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Novel therapeutic approach for severe ARDS with a potent pharmacologic allosteric hemoglobin modifier

Award Information
Agency: Department of Health and Human Services
Branch: National Institutes of Health
Contract: 2R44HL156334-02
Agency Tracking Number: R44HL156334
Amount: $745,621.00
Phase: Phase II
Program: SBIR
Solicitation Topic Code: NHLBI
Solicitation Number: PA22-176
Solicitation Year: 2022
Award Year: 2023
Award Start Date (Proposal Award Date): 2023-07-01
Award End Date (Contract End Date): 2026-06-30
Small Business Information
Richmond, VA 23219
United States
DUNS: 116965051
HUBZone Owned: No
Woman Owned: No
Socially and Economically Disadvantaged: No
Principal Investigator
 (650) 483-6989
Business Contact
Phone: (609) 707-0139
Research Institution

Acute respiratory distress syndrome (ARDS) is a life-threatening condition featuring acute onset of non-
cardiogenic respiratory failure and hypoxemia. Consequently, patients with ARDS have severe hypoxemia due
to a significant impairment of gas exchange, and the goal of supportive therapy is to prevent critical tissue
hypoxia, which can cause acute cardiac arrest and death or have long-term neurologic consequences for
survivors. ARDS affects almost 200,000 individuals annually in the US, leading to rt3.5 million hospital days and
nearly 75,000 deaths. Despite developments in our understanding of protective ventilation strategies and modern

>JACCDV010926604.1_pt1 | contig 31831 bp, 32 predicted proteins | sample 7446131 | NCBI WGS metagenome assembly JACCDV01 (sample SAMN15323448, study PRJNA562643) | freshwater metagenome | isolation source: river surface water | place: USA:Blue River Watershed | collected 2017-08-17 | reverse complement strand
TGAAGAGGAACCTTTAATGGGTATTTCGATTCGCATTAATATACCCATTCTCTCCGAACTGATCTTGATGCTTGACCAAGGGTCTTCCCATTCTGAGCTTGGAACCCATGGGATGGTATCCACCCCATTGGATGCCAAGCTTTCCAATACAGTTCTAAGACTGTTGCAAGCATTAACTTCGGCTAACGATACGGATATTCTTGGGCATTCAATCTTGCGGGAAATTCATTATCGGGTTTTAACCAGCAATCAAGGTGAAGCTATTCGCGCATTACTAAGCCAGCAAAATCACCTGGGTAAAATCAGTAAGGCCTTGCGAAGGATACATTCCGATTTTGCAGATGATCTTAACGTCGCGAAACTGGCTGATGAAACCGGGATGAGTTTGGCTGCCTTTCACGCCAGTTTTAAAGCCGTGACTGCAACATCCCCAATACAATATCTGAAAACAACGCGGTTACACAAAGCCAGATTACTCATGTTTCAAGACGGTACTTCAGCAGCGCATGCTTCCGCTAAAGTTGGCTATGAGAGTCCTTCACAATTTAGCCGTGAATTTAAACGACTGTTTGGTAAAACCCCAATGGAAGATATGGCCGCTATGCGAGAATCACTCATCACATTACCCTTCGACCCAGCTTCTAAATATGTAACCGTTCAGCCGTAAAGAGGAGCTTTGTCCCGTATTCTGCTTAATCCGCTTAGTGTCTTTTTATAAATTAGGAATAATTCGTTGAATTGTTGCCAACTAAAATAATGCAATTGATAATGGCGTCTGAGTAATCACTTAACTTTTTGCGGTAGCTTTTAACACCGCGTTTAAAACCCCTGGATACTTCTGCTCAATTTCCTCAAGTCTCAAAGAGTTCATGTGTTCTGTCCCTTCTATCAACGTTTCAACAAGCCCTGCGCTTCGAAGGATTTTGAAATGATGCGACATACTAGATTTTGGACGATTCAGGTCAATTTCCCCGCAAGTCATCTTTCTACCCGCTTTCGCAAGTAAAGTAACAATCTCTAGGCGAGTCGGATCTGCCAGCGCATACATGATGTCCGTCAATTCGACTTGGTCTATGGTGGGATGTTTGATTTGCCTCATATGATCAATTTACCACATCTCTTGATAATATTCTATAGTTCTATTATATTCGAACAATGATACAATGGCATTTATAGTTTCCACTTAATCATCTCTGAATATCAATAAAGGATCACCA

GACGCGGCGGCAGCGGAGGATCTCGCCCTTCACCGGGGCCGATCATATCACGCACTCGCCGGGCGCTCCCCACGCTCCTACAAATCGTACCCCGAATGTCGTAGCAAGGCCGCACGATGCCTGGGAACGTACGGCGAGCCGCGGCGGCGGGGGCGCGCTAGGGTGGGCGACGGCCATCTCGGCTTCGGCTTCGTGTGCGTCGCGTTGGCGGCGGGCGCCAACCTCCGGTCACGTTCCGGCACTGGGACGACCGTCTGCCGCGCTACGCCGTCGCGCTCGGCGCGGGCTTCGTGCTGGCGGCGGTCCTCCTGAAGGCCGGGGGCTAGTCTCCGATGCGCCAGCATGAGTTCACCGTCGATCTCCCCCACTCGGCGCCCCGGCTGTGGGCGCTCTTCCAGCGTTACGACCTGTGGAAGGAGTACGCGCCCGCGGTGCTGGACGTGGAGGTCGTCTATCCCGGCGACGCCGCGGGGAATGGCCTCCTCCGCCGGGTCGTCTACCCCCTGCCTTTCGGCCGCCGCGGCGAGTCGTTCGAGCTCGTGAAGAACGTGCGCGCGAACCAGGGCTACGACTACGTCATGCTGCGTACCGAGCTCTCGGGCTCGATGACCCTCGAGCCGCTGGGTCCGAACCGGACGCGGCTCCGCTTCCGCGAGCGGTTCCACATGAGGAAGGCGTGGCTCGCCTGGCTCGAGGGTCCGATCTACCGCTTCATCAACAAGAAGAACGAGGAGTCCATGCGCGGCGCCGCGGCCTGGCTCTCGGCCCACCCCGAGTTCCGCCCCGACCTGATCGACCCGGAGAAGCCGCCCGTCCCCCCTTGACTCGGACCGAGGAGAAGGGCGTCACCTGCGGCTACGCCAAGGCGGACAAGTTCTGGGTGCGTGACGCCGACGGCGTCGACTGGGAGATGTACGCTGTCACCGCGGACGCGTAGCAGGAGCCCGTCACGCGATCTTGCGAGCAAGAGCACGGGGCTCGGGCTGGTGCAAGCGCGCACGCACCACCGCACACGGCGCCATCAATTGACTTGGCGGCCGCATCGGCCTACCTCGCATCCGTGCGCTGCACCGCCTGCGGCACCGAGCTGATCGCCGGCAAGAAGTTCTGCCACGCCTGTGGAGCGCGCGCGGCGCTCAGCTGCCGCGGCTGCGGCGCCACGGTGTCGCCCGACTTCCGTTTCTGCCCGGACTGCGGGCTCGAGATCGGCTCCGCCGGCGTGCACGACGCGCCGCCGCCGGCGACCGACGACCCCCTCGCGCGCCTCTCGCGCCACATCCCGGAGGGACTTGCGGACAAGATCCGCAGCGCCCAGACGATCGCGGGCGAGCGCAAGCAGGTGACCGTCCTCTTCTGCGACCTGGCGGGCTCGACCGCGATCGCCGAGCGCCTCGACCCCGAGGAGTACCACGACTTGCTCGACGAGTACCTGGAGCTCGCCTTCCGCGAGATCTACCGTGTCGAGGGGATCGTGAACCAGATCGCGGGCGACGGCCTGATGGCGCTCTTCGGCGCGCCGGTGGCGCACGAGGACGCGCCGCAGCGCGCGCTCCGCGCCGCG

advanced life support techniques, such as extracorporeal membrane oxygenation (ECMO), mortality associated
with ARDS remains unacceptably high and has not improved appreciably in two decades. Indeed, the mainstay
of supportive therapy in the ICU includes improving arterial oxygen (O2) saturation by introducing supplemental
O2 and supporting respiration with mechanical ventilation, but there are limits to the capacity of such measures
to benefit patients. In fact, exposure to a high fraction of O2 may actually increase risk for mortality in critically ill
patients. Similarly, excessive distention from mechanical ventilation can exacerbate acute lung injury, although
the goal of protective lung ventilation is simply to offer mechanical support without inducing harm. Hence,
maximal therapy with supplemental O2 and mechanical ventilation is often not sufficient to sustain life until the
lungs recover. We propose a novel, paradigm shifting therapeutic strategy using a small molecule drug to
enhance supportive care measures and potentially limit the morbidity and mortality of ARDS. Our therapeutic
candidate, VZHE-039.glycine salt, a water-soluble synthetic analog of the natural aromatic aldehyde vanillin, is
a highly potent allosteric modifier of hemoglobin (Hb) that demonstrated its ability to rapidly and potently increase
the capacity of Hb to bind and transport O2 when administered intravenously to pigs. The aromatic aldehyde
constituent of VZHE-039 forms reversible Schiff-base interactions with N-terminal valine amines in the α-cleft of
Hb to allosterically modify Hb by stabilizing its high O2-affinity state. The result is a rapid, pharmacologic shift in
Hb O2 affinity, which can increase the margin of safety to prevent acute desaturation and limit the need for more
invasive mechanical ventilation or additional supplemental O2. This novel approach also has the potential to
delay or even prevent the need for emergent salvage with ECMO. Our goal is to provide definitive evidence of
the potential of this approach by assessing its efficacy in a LPS endotoxin model of severe ARDS in pigs.
Following promising results in our Phase I study demonstrating highly reproducible and dose-dependent
pharmacodynamics achieving shifts in hemoglobin oxygen affinity, a definitive efficacy study in a high fidelity
large animal model would support advancement into a human clinical trial.

* Information listed above is at the time of submission. *

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